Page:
So far, so good. The bipartisan immigration bill inched forward Tuesday when a majority of senators voted to revive the legislation and begin debating amendments. It is expected that, by Thursday, another vote will be held - this one to close the debate entirely and put the measure to a vote. As it stands, the outcome is too close to call. Yet supporters have reason to be optimistic. But what if? What if the Senate immigration bill, once amended, doesn't get the votes it needs and immigration reform goes down in flames?
Some conservatives would rejoice. That's an interesting reaction, given that these are the same folks who, not long ago, demanded that Congress address an illegal immigration "crisis." We simply would be back where we started. And yet critics are doing their best to bring about just that outcome - without proposing a workable alternative.
Conservative radio talk-show host Rush Limbaugh warned his listeners that "this bill is worse than doing nothing." Sen. Jeff Sessions, R-Ala., a leading critic, has said he and his colleagues are "working hard to make sure we get a good bill or none."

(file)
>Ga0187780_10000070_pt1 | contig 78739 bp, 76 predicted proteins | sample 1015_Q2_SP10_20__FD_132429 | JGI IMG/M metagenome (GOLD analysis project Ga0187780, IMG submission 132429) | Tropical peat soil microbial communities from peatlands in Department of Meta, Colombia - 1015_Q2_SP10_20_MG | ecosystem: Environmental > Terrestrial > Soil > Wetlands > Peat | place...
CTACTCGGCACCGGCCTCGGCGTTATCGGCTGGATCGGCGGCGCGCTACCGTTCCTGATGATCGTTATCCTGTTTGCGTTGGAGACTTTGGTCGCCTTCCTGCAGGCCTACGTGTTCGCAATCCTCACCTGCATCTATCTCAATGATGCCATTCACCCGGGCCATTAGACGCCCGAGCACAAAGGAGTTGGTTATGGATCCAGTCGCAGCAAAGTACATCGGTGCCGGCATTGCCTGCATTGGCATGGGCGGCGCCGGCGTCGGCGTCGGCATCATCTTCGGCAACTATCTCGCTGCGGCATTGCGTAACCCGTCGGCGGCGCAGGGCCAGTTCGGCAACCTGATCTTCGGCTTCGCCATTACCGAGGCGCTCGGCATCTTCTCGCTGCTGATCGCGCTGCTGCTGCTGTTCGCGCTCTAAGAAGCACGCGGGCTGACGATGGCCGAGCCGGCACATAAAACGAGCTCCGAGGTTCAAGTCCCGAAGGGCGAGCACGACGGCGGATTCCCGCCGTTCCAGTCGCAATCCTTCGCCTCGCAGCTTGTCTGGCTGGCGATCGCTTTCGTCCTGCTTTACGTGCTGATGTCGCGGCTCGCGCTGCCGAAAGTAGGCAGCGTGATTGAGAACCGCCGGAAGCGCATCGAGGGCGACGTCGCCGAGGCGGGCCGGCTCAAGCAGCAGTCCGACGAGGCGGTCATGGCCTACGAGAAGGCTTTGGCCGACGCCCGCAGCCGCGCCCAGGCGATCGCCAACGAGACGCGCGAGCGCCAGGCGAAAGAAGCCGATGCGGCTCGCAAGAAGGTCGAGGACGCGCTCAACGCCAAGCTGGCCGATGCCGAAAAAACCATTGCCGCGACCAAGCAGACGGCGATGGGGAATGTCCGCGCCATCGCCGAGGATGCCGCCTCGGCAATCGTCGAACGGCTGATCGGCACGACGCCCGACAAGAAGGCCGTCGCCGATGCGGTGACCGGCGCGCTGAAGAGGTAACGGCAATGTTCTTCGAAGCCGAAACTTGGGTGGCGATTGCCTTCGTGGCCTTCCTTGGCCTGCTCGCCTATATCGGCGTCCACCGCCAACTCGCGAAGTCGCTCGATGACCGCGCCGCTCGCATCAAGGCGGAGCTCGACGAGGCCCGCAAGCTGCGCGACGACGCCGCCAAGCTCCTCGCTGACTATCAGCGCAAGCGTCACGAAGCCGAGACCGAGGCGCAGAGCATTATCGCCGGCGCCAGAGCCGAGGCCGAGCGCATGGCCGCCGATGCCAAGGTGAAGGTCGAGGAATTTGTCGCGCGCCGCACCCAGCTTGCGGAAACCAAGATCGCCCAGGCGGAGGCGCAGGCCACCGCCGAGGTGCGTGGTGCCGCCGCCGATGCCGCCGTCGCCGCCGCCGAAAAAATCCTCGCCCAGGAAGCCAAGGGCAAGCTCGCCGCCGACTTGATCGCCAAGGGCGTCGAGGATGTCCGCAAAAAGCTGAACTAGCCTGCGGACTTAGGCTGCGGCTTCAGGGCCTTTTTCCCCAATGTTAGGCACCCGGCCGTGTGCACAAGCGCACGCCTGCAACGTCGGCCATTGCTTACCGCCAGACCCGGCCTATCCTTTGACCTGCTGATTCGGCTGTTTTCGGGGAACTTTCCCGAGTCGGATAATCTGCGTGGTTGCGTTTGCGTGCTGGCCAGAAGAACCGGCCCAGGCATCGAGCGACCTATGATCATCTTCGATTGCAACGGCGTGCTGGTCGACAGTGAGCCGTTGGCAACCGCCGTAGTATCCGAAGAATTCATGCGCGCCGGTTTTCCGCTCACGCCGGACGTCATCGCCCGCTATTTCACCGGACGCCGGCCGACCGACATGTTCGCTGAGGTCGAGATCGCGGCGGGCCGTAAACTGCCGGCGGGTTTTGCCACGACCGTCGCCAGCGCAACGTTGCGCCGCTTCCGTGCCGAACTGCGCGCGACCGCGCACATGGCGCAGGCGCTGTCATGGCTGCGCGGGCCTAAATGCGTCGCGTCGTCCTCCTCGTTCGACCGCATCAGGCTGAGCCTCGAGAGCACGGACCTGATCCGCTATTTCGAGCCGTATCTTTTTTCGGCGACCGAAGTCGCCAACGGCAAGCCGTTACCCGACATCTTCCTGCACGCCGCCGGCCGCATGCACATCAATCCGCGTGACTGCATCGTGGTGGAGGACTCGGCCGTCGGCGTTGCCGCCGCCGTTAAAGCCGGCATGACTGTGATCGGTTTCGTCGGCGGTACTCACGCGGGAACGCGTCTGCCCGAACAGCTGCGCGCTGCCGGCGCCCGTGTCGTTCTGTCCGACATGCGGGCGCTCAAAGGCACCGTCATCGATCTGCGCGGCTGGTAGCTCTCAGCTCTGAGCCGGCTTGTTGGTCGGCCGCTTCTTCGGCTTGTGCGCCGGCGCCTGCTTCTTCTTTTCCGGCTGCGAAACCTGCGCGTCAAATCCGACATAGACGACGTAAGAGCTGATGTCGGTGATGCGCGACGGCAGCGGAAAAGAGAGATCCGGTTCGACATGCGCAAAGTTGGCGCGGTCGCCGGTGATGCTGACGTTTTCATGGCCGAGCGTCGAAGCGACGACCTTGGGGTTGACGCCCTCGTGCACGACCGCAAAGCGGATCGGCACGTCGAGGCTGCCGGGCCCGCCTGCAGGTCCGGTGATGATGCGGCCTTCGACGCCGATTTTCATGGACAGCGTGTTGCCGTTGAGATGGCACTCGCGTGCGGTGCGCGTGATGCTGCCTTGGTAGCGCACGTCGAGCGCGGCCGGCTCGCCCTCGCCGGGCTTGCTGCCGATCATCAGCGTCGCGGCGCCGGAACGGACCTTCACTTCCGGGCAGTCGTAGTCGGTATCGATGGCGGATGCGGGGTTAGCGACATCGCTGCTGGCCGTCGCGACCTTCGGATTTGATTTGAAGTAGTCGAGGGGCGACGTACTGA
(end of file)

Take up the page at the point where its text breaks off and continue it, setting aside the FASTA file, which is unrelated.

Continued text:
If this bill fails, the message would be: Senators can still approve pay raises and pass out pork, but on the hard issues, many of them would rather do nothing than do something controversial. It makes you glad this bunch isn't wrestling with women's suffrage or slavery or Social Security.
Even so, if immigration reform dies because of a fear of amnesty, well then, there would still be amnesty. Illegal immigrants would still go to work, and employers would still hire them. And the extremes on the right and the left who helped torpedo this bill would still gripe about how the system is broken and how there is a crisis and how Congress has to do something about it. And, meanwhile, in Washington, it would be clearer than ever that lawmakers are never going to do anything about it.
The critics have it wrong. They think it's better to do nothing, but doing nothing should not be an option.
One of the few bright spots in this debate is President Bush, who has demonstrated real leadership. On Saturday, during his weekly radio address, Bush urged lawmakers to "summon the courage" to support the bill and stated plainly that "the status quo is unacceptable." Tuesday, Bush said immigration reform presented a "historic opportunity for Congress to act, for Congress to replace a system that is not working with one that we believe will work a lot better."
Bush also praised immigrants and "a country where people come with dreams and aspirations and through hard work can realize those dreams and aspirations." As a result, he said, "the country is better off. Our soul is constantly renewed. Our spirit is invigorated when people come here and realize the blessings of America."
The president gets it. Let's hope enough members of Congress do, as well.
Reprinted from The San Diego Union-Tribune.
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